Q: Do bedwetting children sleep deeper?
A: Parents of bedwetting children are almost unanimous in stating that their children are nearly impossible to wake up. Attempts to validate this opinion have however been largely unsuccessful and sleep patterns appear to be perfectly normal in children with PNE. Despite a normal sleep pattern, however evidence has emerged that children with night-time bedwetting may have an abnormal arousal response to a full bladder.1
Q: Is there any evidence that night-time bedwetting results from nocturnal polyuria?
A: Yes – in many studies it has been shown that a considerable number of patients with night-time bedwetting suffer from a relatively high nocturnal urine output. This does not in itself explain bedwetting, but merely that the bladder capacity is exceeded so that voiding occurs during sleep.2
Q: Is a small bladder capacity a cause of bedwetting?
A: There is certainly some evidence that the bladder muscles are not properly relaxed during sleep in some individuals with primary night-time bedwetting3. This leads to a decreased bladder capacity and earlier initiation of the micturition reflex. The balance between bladder capacity and nocturnal urine production is important in determining the onset of a bedwetting event3. If nocturnal urine production in children is higher than the bladder capacity bedwetting will occur.
A study by Vande Walle4 provides evidence of the balance between urine volume and the bladder volume. He further relates the imbalance to the age of the child and suggests it is an immaturity of the mechanism for this balance which leads to bedwetting. The mechanism usually matures during the ages of 2 to 5. However in some subjects this maturation is delayed and results in nocturnal polyuria and bedwetting.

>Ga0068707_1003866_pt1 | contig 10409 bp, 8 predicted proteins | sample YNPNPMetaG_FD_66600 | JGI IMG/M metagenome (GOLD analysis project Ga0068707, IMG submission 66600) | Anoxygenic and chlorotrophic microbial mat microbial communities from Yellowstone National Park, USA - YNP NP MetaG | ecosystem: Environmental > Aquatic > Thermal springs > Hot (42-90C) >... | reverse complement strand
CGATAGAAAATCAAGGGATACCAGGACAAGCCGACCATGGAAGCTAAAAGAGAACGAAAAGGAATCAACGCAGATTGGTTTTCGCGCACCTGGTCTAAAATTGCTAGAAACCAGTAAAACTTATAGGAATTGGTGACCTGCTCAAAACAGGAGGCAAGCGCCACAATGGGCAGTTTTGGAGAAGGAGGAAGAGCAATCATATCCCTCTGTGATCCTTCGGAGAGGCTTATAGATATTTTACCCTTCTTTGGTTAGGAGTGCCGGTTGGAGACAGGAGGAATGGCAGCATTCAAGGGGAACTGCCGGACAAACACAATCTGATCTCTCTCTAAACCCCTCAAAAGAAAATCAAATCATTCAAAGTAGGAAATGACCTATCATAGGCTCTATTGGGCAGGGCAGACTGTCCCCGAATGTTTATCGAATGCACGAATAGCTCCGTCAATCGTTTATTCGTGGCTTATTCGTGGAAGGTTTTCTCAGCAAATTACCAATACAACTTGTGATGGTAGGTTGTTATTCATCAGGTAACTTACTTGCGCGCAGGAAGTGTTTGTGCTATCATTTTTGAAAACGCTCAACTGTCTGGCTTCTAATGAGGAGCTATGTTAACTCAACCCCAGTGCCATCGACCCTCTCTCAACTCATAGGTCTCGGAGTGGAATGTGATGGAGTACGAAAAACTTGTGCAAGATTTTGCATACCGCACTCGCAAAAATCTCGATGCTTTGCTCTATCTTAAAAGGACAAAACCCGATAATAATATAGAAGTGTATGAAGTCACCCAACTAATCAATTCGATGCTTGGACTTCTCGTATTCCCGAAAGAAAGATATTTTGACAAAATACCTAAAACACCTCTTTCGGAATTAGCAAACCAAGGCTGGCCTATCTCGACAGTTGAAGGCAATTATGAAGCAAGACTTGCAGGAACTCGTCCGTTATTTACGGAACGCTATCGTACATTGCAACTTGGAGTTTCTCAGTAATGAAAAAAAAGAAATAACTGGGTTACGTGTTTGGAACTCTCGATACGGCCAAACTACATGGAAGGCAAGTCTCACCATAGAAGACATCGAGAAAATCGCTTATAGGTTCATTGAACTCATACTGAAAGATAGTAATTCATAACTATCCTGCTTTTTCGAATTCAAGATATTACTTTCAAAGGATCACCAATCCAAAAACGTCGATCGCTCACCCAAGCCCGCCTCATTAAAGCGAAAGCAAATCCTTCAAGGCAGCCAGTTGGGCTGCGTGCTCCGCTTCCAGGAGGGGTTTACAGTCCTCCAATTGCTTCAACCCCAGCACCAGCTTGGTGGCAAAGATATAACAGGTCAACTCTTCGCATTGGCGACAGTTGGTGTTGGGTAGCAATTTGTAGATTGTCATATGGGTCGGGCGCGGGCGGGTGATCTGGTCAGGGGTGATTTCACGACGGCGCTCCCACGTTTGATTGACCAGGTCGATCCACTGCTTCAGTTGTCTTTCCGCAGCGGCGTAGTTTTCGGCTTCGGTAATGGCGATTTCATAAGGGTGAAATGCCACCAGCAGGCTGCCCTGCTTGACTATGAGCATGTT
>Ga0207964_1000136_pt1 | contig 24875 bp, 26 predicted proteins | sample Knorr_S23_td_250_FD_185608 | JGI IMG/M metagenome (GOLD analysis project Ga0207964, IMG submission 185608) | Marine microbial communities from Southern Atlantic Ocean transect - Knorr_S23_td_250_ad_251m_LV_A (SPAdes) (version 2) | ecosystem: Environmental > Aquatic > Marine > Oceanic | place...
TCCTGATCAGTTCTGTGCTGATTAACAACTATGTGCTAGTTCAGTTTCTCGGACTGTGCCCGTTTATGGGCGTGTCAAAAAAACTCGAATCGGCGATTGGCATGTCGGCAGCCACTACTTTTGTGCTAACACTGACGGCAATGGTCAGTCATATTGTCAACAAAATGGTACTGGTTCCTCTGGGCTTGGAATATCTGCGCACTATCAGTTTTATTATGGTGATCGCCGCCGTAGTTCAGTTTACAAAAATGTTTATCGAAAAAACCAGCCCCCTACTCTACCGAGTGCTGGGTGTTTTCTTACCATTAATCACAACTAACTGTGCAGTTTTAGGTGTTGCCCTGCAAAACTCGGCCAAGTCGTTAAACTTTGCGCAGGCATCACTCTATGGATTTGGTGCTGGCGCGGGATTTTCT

Mode of Action
Q: How long does DesmoMelt take to work?
A: Following sublingual administration of DesmoMelt the maximum plasma levels are seen approximately 0.5 - 2 hours after administration. Most patients respond immediately to DesmoMelt. The starting dose for DesmoMelt is 1 x 120mcg Melt at bedtime. If the effect at this lowest dose is insufficient then the dose may be raised to 2 x 120mcg or 1 x 240mcg Melt at bedtime.
Q: Do DesmoMelts have any direct effect on the bladder?
A: There is no known direct effect on the smooth muscle of the bladder.
Q: Do DesmoMelts affect blood pressure?
A: Desmopressin has no direct effect on blood pressure. Desmopressin is highly specific for the V2 receptor. Compared with vasopressin it has a pressor activity of less than 0.001%.
Q: For how long will desmopressin DesmoMelt remain in the body?
A: With a half life-time of approximately 2-3 hours, the expected pharmacological duration of action is approximately 8 hours.
Q: What is the optimal treatment duration with DesmoMelt to achieve complete dryness?
A: It is not possible to recommend an optimal duration of treatment since some patients may become dry after the first 3 months of treatment, whereas others will require longer therapy. A patient can be treated for as long as the symptoms persist. The need for continued treatment should be assessed every 3 months by withholding treatment for at least a week. If the patient wets during that time then DesmoMelt treatment can recommence at the last successful dose.